Concordia graduate launches dedicated textbook marketplace

Photo by Rodrigo Galindez on Flickr already has nearly 2,000 listings

Students looking online for affordable course material this semester now have a new, dedicated option alongside Facebook groups and craigslist boards to help them find the textbooks they need at low prices.

SwapMyBooks is a new website focused on connecting students who want to buy and sell specific school books. Creator Gabrielle Jacques said she worked together with website designer, Rob Lebrocq, to make it more user-friendly after she heard that students use several platforms to sell their books. She even heard of students posting on four different Facebook pages to find a buyer for a single item. With this, she told herself: “If everyone would use one website, everyone would find each other.”

Students can also find books more easily on SwapMyBooks than on other websites. “If you want to find a book [on other websites], you have to type it exactly as the person who posted it did,” said Jacques. To avoid this problem, her website consults a database. Users can search by author, title, and ISBN to arrive at the same page where all the listings for the same book are grouped together.

If someone searches for a book that hasn’t been posted yet, the book’s Amazon listing is offered instead, though absent from the site are listings for brick-and-mortar bookstores, such as the Concordia Bookstore.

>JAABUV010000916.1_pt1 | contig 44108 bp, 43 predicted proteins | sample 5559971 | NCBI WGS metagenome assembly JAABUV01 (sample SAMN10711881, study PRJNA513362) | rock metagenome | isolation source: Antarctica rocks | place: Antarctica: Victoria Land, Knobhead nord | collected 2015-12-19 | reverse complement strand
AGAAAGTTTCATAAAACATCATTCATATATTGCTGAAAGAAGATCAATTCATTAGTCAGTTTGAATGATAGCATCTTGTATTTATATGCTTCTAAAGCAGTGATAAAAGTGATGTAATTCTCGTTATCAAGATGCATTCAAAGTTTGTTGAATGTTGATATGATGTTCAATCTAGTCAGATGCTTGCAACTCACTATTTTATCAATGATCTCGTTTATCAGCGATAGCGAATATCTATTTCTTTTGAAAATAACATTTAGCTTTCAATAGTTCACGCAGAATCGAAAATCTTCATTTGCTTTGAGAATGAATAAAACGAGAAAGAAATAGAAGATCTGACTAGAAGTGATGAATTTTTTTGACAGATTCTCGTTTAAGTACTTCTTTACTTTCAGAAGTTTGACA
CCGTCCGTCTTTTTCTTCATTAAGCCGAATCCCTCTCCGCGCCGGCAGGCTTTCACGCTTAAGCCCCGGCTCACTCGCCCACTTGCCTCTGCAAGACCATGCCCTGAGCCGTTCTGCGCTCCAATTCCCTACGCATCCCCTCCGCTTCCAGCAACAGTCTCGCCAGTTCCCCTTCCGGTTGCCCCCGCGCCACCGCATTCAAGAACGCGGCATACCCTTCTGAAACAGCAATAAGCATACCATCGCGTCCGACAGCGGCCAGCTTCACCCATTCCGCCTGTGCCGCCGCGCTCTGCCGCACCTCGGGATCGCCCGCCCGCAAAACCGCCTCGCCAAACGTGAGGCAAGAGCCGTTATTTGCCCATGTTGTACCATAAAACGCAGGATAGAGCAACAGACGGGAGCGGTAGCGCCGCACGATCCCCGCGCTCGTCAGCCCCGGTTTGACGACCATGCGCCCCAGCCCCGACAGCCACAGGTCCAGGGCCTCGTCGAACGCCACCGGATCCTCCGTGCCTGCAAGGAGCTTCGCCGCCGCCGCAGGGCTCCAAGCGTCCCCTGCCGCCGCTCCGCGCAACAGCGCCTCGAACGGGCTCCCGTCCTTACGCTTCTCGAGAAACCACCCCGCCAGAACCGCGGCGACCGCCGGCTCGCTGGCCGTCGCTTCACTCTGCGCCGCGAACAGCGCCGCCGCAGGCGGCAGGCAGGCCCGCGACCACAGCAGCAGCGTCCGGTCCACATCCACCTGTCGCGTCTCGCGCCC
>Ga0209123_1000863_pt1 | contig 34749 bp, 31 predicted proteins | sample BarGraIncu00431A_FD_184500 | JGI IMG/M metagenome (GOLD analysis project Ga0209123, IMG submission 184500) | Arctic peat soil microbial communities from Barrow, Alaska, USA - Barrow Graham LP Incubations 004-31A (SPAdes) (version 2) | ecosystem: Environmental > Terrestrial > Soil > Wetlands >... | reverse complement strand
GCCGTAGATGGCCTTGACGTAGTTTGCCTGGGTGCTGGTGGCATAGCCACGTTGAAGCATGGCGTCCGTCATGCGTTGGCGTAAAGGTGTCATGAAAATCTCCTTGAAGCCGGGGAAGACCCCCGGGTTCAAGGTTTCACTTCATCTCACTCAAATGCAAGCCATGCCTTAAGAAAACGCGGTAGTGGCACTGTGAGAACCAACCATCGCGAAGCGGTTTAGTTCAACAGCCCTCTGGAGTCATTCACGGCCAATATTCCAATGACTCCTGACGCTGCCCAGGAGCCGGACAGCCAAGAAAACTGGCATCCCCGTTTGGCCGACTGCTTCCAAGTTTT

Jacques came up with the idea during her time at the John Molson School of Business, while Lebrocq contributed the tech know-how. Jacques created the site after she became frustrated with the book buyback program offered through the Concordia Bookstore. “My problem was the fact that not only do they buy [a book] back for a super-low price, but they also make a profit after,” Jacques said. “To me, it doesn’t sound fair at all.”

According to Concordia’s director of media relations, Chris Mota, the university’s bookstore (as a member of a campus retailer’s association) uses a standard buyback pricing scheme where a student could receive up to 50 per cent of the original price of a textbook or as little as five per cent, depending on what books are needed and where they’d go after the bookstore buys them.

“Students have a lot of options as to where they can buy their books,” Mota said. Whether students purchase books online or at a bookstore, she said, “they just have to realize that they should purchase the book that is the appropriate one for that particular course.”

Specifically, Mota advised students to use caution when purchasing previous editions of textbooks, as she said she believes older editions won’t meet the needs of a course.

“Even though a student may believe there is not much of a difference from edition to edition, if a professor thinks there is, they need to keep that in mind,” Mota said.

That may not stop students from trying to buy and sell current and older editions of textbooks on SwapMyBooks; about 1,800 books have been posted so far by some 1,300 users since the beta version of the website launched in August.

It certainly won’t discourage Jacques from continuing to work on the website. Her future plans include creating a barcode scanning function and a complementary app feature, for which she’s currently searching for outside investment, though she hopes to launch it within the next year. She is also considering adding relevant local advertisements to the website; the site’s current revenue comes from the Amazon affiliates program. Jacques, though, sees the website as a service for students. “I’m really not doing this for profits,” she said. For now, she’d be happy if traffic paid for the site’s hosting costs.

She hopes that students will use the feedback form on the website to help her streamline the website and make it more functional and easier to use. “It’s to help students,” she said, “so I don’t see why students wouldn’t want to help me make it a better platform for them.”

To check out the site, visit

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